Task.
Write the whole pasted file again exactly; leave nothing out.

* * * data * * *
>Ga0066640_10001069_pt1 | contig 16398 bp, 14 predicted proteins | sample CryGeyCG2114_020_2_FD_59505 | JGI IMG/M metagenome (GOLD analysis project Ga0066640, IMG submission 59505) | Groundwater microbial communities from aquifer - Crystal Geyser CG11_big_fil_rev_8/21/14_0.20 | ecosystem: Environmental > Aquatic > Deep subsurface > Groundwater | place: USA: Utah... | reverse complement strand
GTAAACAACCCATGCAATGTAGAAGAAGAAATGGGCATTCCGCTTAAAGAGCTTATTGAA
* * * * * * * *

>Ga0066640_10001069_pt1 | contig 16398 bp, 14 predicted proteins | sample CryGeyCG2114_020_2_FD_59505 | JGI IMG/M metagenome (GOLD analysis project Ga0066640, IMG submission 59505) | Groundwater microbial communities from aquifer - Crystal Geyser CG11_big_fil_rev_8/21/14_0.20 | ecosystem: Environmental > Aquatic > Deep subsurface > Groundwater | place: USA: Utah... | reverse complement strand
GTAAACAACCCATGCAATGTAGAAGAAGAAATGGGCATTCCGCTTAAAGAGCTTATTGAA